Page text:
American Dorper Sheep Breeders' Society
FAQs about Dorpers
Q. Where does the name Dorper come from?
A. The name "DORPER" came from a compilation of the first syllables of the names of the parent breeds. DORSET HORN RAM + PERSIAN EWE = DORPER.
Q. What is the difference between Dorpers and White Dorpers?
A. A Dorper has a white body with a black head and was developed from crossing Dorset Horn Rams with Persian Ewes. After the Dorper breed was established in 1942 in South Africa, various breeders continued to focus on breeding white sheep and crossed Dorset Horn x Blackhead Persian and Dorset Horn x Van Rooy to develop a separate breed known as “Dorsian”. In 1964 the two breeds merged into one society to include Dorper and White Dorper sheep.
Q. What is the difference between Purebred and Fullblood?
A. The term "fullblood" means the sheep can trace its genetic background only to sheep originally imported from South Africa. "Purebred" means the sheep has been upgraded from American stock and is at least 93% or 15/16ths Dorper genetics. Upgrading was allowed in order to increase the numbers of Dorper sheep after South Africa experienced an outbreak of hoof and mouth disease and importation was no longer possible. The sheep are shown together in the show ring with no preference for either designation.
Q. Are all Dorpers polled?
A. Most Dorpers are without horns but many rams have scurs, and some will have horns, but this should not disqualify a Dorper ram from being stud quality. Experience has shown that horned rams tend to be more masculine and have a stronger libido.
Q. What is the mature weight of a Dorper or White Dorper?
A. Mature rams typically average between 230-270 pounds. Mature ewes range between 180-210 lbs.
Q. What is the productive life of a Dorper?
A. Under good management, a Dorper ewe should produce lambs for 7 years or more.
Q. Do they have a lot of twins and triplets?
A. This depends on available nutrition and genetics. Under good range conditions, a 150 percent lamb crop is typical and rates more like 180 percent with improved nutrition can be achieved.
Q. Can you breed Dorper ewes any time of year?
A. Yes. Again, available nutrition has a major role in conception rates. Lambing intervals of 8 months, three lamb crops every two years, is a common practice.
Q. At what age can you start breeding ewe lambs?
A. Depending on the time of year, ewe lambs between 6-8 months may cycle, but better conception rates will be achieved at 9-12 months and the later bred ewes will grow out better.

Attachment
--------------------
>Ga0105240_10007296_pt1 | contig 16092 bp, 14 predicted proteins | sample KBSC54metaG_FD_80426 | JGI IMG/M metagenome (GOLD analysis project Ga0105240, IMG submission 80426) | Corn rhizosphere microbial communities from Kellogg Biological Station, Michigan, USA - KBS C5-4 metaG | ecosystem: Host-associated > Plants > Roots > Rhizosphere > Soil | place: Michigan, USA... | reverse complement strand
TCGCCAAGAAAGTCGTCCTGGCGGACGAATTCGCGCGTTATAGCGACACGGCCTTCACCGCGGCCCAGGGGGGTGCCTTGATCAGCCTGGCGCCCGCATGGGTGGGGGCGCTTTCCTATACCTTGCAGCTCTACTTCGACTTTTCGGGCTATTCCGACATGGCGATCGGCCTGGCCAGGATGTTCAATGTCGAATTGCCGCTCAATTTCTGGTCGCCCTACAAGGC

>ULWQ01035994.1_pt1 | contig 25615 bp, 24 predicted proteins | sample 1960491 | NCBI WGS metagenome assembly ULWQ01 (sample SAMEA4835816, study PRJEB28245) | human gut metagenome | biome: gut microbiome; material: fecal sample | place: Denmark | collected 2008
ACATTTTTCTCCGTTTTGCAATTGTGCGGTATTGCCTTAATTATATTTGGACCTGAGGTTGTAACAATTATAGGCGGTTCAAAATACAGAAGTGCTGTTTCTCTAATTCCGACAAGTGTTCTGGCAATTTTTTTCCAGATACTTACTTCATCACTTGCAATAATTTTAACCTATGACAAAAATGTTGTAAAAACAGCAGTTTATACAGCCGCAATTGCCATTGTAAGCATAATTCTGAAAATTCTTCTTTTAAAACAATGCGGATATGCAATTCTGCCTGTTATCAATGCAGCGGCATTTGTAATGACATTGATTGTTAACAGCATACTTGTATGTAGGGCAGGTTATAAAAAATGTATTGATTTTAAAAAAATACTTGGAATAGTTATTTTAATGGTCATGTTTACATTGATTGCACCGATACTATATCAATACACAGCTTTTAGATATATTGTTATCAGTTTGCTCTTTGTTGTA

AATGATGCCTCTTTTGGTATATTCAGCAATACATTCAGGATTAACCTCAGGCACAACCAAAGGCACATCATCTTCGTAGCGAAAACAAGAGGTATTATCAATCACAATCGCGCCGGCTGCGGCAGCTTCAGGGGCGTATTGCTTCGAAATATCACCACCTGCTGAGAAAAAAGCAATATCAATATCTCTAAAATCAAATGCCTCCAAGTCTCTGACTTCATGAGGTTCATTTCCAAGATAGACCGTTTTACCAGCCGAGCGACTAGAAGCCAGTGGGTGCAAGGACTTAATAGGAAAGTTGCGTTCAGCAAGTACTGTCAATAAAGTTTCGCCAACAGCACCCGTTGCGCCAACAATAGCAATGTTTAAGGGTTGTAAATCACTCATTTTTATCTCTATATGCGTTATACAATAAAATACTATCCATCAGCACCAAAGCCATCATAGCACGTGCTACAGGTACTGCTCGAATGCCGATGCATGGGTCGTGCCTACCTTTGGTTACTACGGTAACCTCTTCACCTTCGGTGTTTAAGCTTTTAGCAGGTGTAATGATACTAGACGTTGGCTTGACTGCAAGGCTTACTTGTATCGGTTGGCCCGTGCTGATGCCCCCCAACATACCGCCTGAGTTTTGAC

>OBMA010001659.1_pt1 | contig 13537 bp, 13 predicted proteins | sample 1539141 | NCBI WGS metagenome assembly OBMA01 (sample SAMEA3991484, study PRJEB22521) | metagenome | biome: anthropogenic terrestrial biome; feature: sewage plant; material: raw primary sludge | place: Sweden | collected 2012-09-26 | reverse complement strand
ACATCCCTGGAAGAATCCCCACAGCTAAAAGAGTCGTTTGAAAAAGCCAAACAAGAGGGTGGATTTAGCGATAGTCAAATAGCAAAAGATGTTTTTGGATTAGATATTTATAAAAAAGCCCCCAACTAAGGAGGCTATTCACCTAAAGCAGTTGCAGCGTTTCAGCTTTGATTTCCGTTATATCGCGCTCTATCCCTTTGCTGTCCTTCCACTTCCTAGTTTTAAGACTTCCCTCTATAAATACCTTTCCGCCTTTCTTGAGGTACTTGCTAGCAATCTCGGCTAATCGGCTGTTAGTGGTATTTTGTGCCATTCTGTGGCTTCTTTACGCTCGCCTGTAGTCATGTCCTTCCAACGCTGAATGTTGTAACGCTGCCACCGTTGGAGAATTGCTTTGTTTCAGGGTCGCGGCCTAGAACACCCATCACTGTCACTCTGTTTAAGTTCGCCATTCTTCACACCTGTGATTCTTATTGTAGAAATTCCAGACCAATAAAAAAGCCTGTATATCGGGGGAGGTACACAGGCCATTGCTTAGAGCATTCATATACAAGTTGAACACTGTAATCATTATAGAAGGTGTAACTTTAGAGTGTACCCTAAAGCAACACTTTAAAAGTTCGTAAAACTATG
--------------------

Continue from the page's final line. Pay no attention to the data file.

Q. How many ewes can a Dorper ram cover?
A. Ram lambs can frequently cover 20-25 ewes in a 51-day exposure. Yearling rams can usually cover 50 ewes.
Q. Do Dorpers have to be sheared?
A. No. A Dorper should shed its covering each summer. Shedding ability is a trait that should be selected for in your breeding stock. Because Dorpers are a meat breed, they are shown fully shorn to emphasize their meat traits and excellent skin.
Q. Are Dorpers parasite resistant?
A. Studies have shown that Dorpers tend to tolerate a parasite burden better than other breeds. Many other factors influence parasite problems but with proper management techniques, deworming can be minimized even in higher rainfall areas.
Q. How is the taste of Dorper meat?
A. Superb! Dorper lamb does not have the “mutton taste” that causes so many Americans to avoid eating lamb. It is succulent and fine textured. The purpose of the Dorper breed is to produce prime lamb.
Q. What about crossing a Dorper ram with wool-type ewes?
A. Early university trials have shown that the Dorper influence will improve the meat qualities and growth rate of lambs from popular commercial ewe breeds. However, the F1 lambs will have a diminished wool conformation.
Q. What about crossing Dorper Rams with hair-type ewes?
A. The Dorper has been very effective in increasing the growth rate, carcass size and quality of all the typical hair-type breeds such a the Barbados, Katahdin, St. Croix, the Mexican Pelibuey and other breeds that are considered exotic types. Typically, the 75 percent Dorper crosses will exhibit the Dorper coloration and conformation.
Q. Can percentage Dorpers be registered?
A. Yes. The Dorper registry regulations allow for a "breeding-up" program. Ewes and rams are considered purebred at 15/16ths (93%) Dorper.